Some Equivalences

I'll finish up this appendix with a few remarks on certain equivalences that might have already occurred to you. First, recall the IS_EMPTY operator, which I introduced in Chapter 5 and made much use of in Chapter 6. Well, if the system supports that operator, there's no logical need for it to support the quantifiers, thanks to the following equivalences:

     EXISTS x ( p)    NOT ( IS_EMPTY ( p ) ) 


     FORALL x ( p )    IS_EMPTY ( p) ) 

In fact, the SQL support for quantifiers, such as it is, is based on exactly the foregoing equivalences. To be specific, SQL supports an EXISTS operator not really a quantifier as such, because it doesn't involve any bound variables that's defined as follows: the operator invocation EXISTS(tx), where tx is a table expression, returns TRUE if and only if the table t denoted by the expression tx is nonempty.[*] By contrast, SQL doesn't support a FORALL operator, because (a) we don't need both EXISTS and FORALL, and (b) more to the point, syntax of the form FORALL(tx) where tx is a table expression really makes no sense. For example, what could an expression like FORALL (SELECT * FROM S) possibly mean?

[*] There's a certain irony here, though. As we saw in Chapter 3, because SQL supports nulls, it's based on what's called three-valued logic (instead of the conventional two-valued logic the relational model is based on). In three-valued logic, the existential quantifier can return three different results: TRUE, FALSE, and what's usually called UNKNOWN (as indeed it is, in SQL). But SQL's EXISTS operator always returns TRUE or FALSE, never UNKNOWN. As a consequence, (a) SQL's EXISTS is not a faithful implementation of the existential quantifier of three-valued logic, and (b) once again, SQL queries sometimes return the wrong answer.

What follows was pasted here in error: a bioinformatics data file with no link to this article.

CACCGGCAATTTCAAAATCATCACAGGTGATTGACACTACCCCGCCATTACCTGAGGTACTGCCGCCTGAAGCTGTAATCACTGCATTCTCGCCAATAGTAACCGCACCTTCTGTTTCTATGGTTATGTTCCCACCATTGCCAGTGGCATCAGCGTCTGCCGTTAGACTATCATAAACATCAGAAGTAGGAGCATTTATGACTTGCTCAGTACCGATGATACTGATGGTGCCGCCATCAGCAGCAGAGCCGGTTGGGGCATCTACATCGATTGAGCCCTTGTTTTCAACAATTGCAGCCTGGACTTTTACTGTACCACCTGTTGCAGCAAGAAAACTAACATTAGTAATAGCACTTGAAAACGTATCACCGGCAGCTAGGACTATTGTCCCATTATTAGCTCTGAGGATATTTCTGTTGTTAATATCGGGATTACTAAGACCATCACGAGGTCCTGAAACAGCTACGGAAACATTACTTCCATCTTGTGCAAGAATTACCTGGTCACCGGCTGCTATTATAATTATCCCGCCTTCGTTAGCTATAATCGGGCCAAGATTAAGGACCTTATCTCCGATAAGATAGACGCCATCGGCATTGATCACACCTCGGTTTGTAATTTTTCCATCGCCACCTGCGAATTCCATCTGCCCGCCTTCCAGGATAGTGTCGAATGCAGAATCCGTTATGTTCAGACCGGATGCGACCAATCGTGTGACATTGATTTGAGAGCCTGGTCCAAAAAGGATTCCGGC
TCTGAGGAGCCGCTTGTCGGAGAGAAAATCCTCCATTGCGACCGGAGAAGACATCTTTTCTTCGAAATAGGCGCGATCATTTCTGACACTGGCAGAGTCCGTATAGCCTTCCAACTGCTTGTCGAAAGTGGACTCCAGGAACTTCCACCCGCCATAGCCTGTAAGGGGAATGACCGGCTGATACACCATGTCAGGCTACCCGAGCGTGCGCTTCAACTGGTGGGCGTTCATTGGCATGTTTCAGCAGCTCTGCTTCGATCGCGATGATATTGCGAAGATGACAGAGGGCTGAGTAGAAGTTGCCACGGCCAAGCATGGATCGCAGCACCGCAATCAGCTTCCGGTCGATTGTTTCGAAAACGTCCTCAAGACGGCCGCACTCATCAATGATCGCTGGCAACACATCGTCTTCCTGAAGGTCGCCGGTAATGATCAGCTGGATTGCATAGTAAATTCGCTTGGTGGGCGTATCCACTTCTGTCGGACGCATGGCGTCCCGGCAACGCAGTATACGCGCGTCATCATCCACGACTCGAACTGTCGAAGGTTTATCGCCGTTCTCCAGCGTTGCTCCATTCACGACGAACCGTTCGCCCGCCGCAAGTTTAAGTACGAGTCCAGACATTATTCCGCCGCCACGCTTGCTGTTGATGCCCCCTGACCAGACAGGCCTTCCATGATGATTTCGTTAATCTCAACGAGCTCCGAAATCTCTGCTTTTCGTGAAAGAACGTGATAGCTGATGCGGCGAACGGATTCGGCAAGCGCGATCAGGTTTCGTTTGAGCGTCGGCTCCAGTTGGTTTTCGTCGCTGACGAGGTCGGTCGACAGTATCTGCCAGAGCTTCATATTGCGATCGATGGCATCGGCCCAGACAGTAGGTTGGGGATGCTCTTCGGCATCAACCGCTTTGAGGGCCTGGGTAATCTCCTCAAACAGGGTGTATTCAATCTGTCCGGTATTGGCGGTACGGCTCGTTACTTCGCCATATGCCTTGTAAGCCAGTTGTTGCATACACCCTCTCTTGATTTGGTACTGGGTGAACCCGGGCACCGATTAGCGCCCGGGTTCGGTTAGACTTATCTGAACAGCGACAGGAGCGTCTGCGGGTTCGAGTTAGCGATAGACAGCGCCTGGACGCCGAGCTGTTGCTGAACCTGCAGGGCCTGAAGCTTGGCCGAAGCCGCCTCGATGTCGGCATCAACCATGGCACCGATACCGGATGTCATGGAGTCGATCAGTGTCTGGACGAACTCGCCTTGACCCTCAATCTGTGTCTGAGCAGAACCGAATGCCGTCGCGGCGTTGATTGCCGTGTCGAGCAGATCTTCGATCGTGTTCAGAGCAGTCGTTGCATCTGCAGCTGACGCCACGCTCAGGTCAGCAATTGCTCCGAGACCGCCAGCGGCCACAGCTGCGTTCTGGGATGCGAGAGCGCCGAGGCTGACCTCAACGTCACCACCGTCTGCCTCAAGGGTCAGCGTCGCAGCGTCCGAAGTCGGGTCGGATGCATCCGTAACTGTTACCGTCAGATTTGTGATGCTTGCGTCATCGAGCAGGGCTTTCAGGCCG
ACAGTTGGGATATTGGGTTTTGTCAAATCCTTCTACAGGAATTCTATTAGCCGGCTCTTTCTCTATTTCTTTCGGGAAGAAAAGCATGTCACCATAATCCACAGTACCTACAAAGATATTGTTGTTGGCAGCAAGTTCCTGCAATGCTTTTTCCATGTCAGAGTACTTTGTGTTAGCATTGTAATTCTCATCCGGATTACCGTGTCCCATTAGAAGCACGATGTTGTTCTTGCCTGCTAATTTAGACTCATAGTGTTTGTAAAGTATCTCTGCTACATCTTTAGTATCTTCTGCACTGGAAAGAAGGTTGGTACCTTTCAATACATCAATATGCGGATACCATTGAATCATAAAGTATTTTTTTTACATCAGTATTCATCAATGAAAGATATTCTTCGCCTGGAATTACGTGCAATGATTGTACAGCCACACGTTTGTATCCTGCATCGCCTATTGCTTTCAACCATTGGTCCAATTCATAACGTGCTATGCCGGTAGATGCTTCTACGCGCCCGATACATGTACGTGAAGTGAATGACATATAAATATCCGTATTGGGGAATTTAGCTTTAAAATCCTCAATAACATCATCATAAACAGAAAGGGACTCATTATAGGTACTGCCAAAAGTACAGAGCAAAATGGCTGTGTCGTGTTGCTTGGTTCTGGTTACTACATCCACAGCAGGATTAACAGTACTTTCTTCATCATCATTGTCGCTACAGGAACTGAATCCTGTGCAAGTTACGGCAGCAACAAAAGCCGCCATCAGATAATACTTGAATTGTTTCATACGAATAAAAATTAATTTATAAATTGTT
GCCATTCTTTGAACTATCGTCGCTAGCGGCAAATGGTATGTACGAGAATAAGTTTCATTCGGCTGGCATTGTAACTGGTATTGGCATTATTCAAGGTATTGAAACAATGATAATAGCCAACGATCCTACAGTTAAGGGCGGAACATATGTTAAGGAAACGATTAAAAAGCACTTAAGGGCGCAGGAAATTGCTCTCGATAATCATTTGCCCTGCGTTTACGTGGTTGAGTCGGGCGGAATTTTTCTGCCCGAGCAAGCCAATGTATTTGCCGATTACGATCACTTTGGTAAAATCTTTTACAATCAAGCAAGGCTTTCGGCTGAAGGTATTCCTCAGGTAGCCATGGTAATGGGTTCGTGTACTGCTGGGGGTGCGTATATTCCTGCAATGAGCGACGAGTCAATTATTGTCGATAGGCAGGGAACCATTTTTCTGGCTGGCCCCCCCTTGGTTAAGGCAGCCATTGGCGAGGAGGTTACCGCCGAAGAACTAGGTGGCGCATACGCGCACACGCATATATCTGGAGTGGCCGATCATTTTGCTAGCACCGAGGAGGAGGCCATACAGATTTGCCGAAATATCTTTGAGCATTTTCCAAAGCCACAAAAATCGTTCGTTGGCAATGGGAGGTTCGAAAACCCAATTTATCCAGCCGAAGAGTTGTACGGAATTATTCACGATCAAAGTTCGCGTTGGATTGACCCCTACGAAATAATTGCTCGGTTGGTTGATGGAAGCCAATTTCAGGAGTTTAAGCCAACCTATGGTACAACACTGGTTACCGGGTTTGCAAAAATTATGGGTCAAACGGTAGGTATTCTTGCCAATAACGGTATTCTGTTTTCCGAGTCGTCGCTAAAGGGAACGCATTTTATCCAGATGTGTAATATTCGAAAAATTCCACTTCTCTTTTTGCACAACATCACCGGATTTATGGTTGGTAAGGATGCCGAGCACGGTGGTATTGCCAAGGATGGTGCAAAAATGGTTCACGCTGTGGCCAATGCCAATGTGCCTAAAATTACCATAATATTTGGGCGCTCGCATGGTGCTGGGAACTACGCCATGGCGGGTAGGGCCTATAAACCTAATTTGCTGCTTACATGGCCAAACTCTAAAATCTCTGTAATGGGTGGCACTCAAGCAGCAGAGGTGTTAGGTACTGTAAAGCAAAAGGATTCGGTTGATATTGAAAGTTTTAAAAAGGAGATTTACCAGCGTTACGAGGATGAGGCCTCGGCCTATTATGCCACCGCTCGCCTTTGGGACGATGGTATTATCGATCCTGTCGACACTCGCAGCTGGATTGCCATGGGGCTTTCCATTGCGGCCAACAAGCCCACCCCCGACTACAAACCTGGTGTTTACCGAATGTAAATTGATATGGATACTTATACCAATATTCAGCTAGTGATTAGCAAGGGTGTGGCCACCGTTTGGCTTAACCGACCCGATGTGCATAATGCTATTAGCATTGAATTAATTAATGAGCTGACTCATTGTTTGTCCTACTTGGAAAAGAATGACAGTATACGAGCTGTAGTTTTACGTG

In a similar fashion, we don't absolutely need the quantifiers anyway if the system supports the aggregate operator COUNT. This is because of the following equivalences:

     EXISTS x ( p )    COUNT ( p ) > 0 


     FORALL x ( p )    COUNT ( p ) = COUNT ( x ) 

Now, I'm certainly not a fan of the idea of replacing quantified expressions by expressions involving COUNT invocations though sometimes we have to, if we're in a pure algebraic framework but it would be wrong of me not to mention the possibility.

Database in Depth
Database in Depth: Relational Theory for Practitioners
ISBN: 0596100124
EAN: 2147483647
Year: 2006
Pages: 127
Authors: C.J. Date

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